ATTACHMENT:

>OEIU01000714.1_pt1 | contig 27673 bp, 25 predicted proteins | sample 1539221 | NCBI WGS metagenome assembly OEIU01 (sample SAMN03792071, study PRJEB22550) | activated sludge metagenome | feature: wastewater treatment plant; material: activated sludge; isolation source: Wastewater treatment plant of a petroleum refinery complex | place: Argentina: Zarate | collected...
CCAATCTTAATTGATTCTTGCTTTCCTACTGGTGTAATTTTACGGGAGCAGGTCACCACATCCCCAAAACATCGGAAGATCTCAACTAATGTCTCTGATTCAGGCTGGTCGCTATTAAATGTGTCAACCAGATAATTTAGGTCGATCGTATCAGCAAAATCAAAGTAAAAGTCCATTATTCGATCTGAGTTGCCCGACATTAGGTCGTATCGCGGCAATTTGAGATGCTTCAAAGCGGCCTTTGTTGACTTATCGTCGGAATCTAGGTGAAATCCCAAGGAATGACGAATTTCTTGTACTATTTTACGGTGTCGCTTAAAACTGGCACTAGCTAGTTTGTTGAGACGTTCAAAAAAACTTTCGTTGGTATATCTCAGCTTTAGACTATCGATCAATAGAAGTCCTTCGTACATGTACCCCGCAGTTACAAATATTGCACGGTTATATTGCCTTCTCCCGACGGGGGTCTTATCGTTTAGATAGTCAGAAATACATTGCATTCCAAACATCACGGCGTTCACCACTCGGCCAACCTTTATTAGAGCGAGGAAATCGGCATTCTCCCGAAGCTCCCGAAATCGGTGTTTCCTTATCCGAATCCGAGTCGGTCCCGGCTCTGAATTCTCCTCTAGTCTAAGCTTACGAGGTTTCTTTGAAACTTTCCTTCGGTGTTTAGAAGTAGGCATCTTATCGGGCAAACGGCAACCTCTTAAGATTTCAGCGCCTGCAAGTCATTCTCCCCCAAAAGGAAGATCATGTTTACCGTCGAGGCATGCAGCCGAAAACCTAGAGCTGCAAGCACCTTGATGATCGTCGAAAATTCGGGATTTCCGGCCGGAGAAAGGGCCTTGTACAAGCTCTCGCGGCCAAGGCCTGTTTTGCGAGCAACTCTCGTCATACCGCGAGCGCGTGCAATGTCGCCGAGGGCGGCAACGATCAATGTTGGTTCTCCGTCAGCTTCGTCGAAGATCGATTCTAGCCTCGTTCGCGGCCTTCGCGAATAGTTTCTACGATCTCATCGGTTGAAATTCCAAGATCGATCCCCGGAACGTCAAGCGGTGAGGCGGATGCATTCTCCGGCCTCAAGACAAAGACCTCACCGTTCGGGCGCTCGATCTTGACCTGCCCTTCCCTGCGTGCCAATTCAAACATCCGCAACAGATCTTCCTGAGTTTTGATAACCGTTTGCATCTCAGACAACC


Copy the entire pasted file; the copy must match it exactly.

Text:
>OEIU01000714.1_pt1 | contig 27673 bp, 25 predicted proteins | sample 1539221 | NCBI WGS metagenome assembly OEIU01 (sample SAMN03792071, study PRJEB22550) | activated sludge metagenome | feature: wastewater treatment plant; material: activated sludge; isolation source: Wastewater treatment plant of a petroleum refinery complex | place: Argentina: Zarate | collected...
CCAATCTTAATTGATTCTTGCTTTCCTACTGGTGTAATTTTACGGGAGCAGGTCACCACATCCCCAAAACATCGGAAGATCTCAACTAATGTCTCTGATTCAGGCTGGTCGCTATTAAATGTGTCAACCAGATAATTTAGGTCGATCGTATCAGCAAAATCAAAGTAAAAGTCCATTATTCGATCTGAGTTGCCCGACATTAGGTCGTATCGCGGCAATTTGAGATGCTTCAAAGCGGCCTTTGTTGACTTATCGTCGGAATCTAGGTGAAATCCCAAGGAATGACGAATTTCTTGTACTATTTTACGGTGTCGCTTAAAACTGGCACTAGCTAGTTTGTTGAGACGTTCAAAAAAACTTTCGTTGGTATATCTCAGCTTTAGACTATCGATCAATAGAAGTCCTTCGTACATGTACCCCGCAGTTACAAATATTGCACGGTTATATTGCCTTCTCCCGACGGGGGTCTTATCGTTTAGATAGTCAGAAATACATTGCATTCCAAACATCACGGCGTTCACCACTCGGCCAACCTTTATTAGAGCGAGGAAATCGGCATTCTCCCGAAGCTCCCGAAATCGGTGTTTCCTTATCCGAATCCGAGTCGGTCCCGGCTCTGAATTCTCCTCTAGTCTAAGCTTACGAGGTTTCTTTGAAACTTTCCTTCGGTGTTTAGAAGTAGGCATCTTATCGGGCAAACGGCAACCTCTTAAGATTTCAGCGCCTGCAAGTCATTCTCCCCCAAAAGGAAGATCATGTTTACCGTCGAGGCATGCAGCCGAAAACCTAGAGCTGCAAGCACCTTGATGATCGTCGAAAATTCGGGATTTCCGGCCGGAGAAAGGGCCTTGTACAAGCTCTCGCGGCCAAGGCCTGTTTTGCGAGCAACTCTCGTCATACCGCGAGCGCGTGCAATGTCGCCGAGGGCGGCAACGATCAATGTTGGTTCTCCGTCAGCTTCGTCGAAGATCGATTCTAGCCTCGTTCGCGGCCTTCGCGAATAGTTTCTACGATCTCATCGGTTGAAATTCCAAGATCGATCCCCGGAACGTCAAGCGGTGAGGCGGATGCATTCTCCGGCCTCAAGACAAAGACCTCACCGTTCGGGCGCTCGATCTTGACCTGCCCTTCCCTGCGTGCCAATTCAAACATCCGCAACAGATCTTCCTGAGTTTTGATAACCGTTTGCATCTCAGACAACC